We headed back to the hostel late in the afternoon because sadly we were losing one of our little group members. Alex was heading south to Patagonia before going back to Quebec and after several weeks of travelling together it was sad to see her go. After she left we stayed in for the night, still tired from the night before.

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Our little trio – one last selfie before we go our separate ways 😦

The next day Tommy and I caught the Metro into town to go on the Tours for Tips walking tour. Our guide took us all around Santiago to four of Santiago’s most famous open air markets and the General Cemetery, which was more like a housing complex for the dead. The one thing that South Americans do that I find a little strange is how they house those who have passed in apartment style buildings with several levels, instead of burying them in the ground. Some of the tombs at the cemetery were very grand and expensive and most of which housed the past Chilean presidents.

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Mecardo Central – the famous seafood markets of Santiago
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Learning about the different types of seafood
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Would you care for a cat with your veggies?
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Tommy and I sampling the local street food
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The General Cemetery – up to 8 to 10 bodies can be stored in one tomb!
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Such a grand cemetery

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After the walking tour we met up with our friend Matt and had lunch at the popular seafood restaurant Tío Willy. I ordered salmon and the boys ordered the signature dish, which was a soup of mixed seafood. It looked heavenly with Parmesan cheese and garlic but the heavy sauce was too much. My grilled salmon was absolutely delicious and I couldn’t help but gloat to the boys that I picked better.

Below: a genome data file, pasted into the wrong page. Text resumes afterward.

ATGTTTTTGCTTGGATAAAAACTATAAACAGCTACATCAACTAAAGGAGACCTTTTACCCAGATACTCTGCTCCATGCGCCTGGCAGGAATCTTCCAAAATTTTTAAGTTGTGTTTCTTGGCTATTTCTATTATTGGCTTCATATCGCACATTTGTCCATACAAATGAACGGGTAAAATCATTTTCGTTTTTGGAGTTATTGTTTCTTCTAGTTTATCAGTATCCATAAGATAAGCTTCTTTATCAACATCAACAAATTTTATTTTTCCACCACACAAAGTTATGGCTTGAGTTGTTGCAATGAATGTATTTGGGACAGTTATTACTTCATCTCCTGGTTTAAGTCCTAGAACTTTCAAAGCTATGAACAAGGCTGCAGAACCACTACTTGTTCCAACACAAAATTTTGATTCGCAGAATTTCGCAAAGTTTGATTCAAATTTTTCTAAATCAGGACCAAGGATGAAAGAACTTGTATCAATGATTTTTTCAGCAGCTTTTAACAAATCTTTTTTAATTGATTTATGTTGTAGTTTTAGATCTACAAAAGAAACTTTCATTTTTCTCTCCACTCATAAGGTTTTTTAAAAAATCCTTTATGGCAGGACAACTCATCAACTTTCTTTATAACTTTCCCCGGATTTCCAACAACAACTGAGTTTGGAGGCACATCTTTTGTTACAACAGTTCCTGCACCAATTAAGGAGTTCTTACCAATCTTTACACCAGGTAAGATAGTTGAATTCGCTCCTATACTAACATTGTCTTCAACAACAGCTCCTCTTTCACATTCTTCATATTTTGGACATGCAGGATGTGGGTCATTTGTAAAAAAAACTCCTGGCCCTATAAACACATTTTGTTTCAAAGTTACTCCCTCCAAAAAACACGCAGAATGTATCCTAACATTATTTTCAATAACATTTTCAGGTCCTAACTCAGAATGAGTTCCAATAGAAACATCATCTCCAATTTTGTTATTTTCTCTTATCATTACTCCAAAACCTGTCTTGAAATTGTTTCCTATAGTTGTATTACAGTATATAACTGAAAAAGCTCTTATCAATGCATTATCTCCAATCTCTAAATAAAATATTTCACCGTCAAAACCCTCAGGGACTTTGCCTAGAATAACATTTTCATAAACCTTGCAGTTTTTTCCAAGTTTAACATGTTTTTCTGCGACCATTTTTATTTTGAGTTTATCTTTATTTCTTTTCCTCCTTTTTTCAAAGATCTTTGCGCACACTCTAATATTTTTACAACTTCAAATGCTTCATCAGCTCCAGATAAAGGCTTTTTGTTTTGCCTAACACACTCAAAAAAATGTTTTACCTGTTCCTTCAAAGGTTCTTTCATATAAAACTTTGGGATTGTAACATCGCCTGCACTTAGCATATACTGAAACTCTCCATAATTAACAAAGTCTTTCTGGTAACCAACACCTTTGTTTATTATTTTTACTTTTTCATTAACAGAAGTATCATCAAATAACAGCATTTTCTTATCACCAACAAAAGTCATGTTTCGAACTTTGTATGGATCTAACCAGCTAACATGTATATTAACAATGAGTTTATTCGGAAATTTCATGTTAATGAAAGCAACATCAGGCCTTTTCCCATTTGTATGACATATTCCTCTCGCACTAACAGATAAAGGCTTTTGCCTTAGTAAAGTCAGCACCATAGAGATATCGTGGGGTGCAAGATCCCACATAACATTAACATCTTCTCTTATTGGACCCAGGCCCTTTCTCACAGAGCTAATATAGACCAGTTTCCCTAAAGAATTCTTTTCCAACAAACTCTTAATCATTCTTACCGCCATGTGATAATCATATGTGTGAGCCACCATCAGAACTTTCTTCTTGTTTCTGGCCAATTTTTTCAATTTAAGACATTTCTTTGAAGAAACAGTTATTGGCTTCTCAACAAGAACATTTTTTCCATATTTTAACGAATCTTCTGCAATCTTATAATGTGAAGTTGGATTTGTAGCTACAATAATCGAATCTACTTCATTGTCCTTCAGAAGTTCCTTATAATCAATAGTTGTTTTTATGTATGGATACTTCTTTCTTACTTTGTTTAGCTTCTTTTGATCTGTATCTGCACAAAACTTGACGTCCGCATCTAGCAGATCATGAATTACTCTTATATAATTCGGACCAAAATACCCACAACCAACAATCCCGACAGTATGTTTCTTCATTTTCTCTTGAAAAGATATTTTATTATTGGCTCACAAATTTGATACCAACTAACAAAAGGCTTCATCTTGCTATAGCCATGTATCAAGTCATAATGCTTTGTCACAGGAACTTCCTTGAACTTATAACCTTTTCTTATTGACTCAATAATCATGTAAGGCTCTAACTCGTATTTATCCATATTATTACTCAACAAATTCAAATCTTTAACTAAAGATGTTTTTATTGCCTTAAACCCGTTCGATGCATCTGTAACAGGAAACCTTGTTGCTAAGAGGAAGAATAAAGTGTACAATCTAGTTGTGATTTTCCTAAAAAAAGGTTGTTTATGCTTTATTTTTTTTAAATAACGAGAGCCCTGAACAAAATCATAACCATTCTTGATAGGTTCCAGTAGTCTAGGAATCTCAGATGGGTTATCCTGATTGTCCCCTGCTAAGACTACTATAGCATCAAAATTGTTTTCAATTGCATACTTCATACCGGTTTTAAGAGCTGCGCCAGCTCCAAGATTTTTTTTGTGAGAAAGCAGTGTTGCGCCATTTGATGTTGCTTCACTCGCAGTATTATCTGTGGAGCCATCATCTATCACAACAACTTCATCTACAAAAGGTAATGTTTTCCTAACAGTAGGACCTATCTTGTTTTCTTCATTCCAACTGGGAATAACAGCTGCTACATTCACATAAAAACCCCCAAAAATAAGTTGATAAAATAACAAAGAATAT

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My photography skills give this dish no justice – it tasted AMAZING!

After lunch we headed to the Plaza de Armas for a look around and to have a squiz through the thrift shops that made up a couple of the streets. The boys were chasing winter jackets as they were both heading further south and I just wanted to do some shopping! Afterwards we headed back to the hostel because the boys were catching a bus to Pucon and leaving me on my lonesome! Around 8pm we said our goodbyes and I was sad to see them go! Our little travel group had been split up and we were on to new adventures. I gave them one last hug and waved them off before heading to bed to be up bright and early to catch my flight to Lima!

J. x